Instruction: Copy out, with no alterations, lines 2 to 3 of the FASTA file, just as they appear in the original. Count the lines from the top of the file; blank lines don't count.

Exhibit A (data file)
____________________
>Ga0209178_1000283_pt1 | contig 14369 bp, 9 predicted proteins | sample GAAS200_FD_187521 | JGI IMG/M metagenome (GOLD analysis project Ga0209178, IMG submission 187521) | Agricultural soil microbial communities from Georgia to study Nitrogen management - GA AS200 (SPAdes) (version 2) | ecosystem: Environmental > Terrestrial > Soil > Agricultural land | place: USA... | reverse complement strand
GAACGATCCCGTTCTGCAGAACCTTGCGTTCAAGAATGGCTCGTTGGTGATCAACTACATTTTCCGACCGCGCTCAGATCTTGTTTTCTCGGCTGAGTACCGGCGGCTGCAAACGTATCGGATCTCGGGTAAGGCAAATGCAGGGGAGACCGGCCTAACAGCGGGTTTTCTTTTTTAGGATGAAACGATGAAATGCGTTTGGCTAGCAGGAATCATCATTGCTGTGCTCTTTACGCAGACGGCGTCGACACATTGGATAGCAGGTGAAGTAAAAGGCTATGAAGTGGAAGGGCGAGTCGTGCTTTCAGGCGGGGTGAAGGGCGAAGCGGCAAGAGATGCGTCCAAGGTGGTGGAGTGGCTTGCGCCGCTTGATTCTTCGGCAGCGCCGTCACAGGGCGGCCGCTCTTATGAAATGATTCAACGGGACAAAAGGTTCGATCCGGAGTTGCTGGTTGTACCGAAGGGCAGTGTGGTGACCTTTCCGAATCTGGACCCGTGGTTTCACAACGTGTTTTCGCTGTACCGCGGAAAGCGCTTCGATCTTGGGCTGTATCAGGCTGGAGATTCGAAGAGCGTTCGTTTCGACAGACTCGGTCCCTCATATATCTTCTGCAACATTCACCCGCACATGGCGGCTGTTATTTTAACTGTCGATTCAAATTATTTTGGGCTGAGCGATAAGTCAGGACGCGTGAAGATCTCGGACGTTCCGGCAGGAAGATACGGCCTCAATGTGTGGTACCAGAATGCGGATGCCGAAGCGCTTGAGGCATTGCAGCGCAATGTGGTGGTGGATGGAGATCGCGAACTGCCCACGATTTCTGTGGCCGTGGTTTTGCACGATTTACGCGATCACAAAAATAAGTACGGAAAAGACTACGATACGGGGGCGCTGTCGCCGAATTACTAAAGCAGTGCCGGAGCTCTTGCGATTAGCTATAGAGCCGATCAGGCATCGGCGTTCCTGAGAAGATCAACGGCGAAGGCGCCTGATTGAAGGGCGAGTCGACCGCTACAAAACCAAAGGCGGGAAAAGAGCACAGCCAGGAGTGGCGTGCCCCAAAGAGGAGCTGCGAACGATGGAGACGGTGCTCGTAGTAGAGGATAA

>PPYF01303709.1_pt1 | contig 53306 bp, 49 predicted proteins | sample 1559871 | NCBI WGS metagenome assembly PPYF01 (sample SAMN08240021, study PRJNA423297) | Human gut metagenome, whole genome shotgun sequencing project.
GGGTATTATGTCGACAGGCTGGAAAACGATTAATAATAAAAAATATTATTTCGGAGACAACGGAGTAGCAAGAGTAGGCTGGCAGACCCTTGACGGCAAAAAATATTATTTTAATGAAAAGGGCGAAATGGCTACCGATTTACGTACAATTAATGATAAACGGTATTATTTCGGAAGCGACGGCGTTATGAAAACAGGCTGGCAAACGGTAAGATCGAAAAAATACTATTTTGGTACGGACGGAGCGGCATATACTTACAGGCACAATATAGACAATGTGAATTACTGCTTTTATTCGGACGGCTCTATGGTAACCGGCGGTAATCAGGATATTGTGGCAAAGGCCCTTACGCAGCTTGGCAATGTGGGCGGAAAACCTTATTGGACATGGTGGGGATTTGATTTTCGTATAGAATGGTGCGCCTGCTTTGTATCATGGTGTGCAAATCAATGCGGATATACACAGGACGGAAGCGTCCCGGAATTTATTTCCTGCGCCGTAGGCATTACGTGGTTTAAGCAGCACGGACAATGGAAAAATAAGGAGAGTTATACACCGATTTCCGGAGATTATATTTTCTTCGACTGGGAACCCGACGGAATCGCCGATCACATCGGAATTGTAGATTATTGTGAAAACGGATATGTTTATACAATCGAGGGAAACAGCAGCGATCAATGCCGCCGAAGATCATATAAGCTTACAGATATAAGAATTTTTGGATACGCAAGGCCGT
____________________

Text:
GAACGATCCCGTTCTGCAGAACCTTGCGTTCAAGAATGGCTCGTTGGTGATCAACTACATTTTCCGACCGCGCTCAGATCTTGTTTTCTCGGCTGAGTACCGGCGGCTGCAAACGTATCGGATCTCGGGTAAGGCAAATGCAGGGGAGACCGGCCTAACAGCGGGTTTTCTTTTTTAGGATGAAACGATGAAATGCGTTTGGCTAGCAGGAATCATCATTGCTGTGCTCTTTACGCAGACGGCGTCGACACATTGGATAGCAGGTGAAGTAAAAGGCTATGAAGTGGAAGGGCGAGTCGTGCTTTCAGGCGGGGTGAAGGGCGAAGCGGCAAGAGATGCGTCCAAGGTGGTGGAGTGGCTTGCGCCGCTTGATTCTTCGGCAGCGCCGTCACAGGGCGGCCGCTCTTATGAAATGATTCAACGGGACAAAAGGTTCGATCCGGAGTTGCTGGTTGTACCGAAGGGCAGTGTGGTGACCTTTCCGAATCTGGACCCGTGGTTTCACAACGTGTTTTCGCTGTACCGCGGAAAGCGCTTCGATCTTGGGCTGTATCAGGCTGGAGATTCGAAGAGCGTTCGTTTCGACAGACTCGGTCCCTCATATATCTTCTGCAACATTCACCCGCACATGGCGGCTGTTATTTTAACTGTCGATTCAAATTATTTTGGGCTGAGCGATAAGTCAGGACGCGTGAAGATCTCGGACGTTCCGGCAGGAAGATACGGCCTCAATGTGTGGTACCAGAATGCGGATGCCGAAGCGCTTGAGGCATTGCAGCGCAATGTGGTGGTGGATGGAGATCGCGAACTGCCCACGATTTCTGTGGCCGTGGTTTTGCACGATTTACGCGATCACAAAAATAAGTACGGAAAAGACTACGATACGGGGGCGCTGTCGCCGAATTACTAAAGCAGTGCCGGAGCTCTTGCGATTAGCTATAGAGCCGATCAGGCATCGGCGTTCCTGAGAAGATCAACGGCGAAGGCGCCTGATTGAAGGGCGAGTCGACCGCTACAAAACCAAAGGCGGGAAAAGAGCACAGCCAGGAGTGGCGTGCCCCAAAGAGGAGCTGCGAACGATGGAGACGGTGCTCGTAGTAGAGGATAA

>PPYF01303709.1_pt1 | contig 53306 bp, 49 predicted proteins | sample 1559871 | NCBI WGS metagenome assembly PPYF01 (sample SAMN08240021, study PRJNA423297) | Human gut metagenome, whole genome shotgun sequencing project.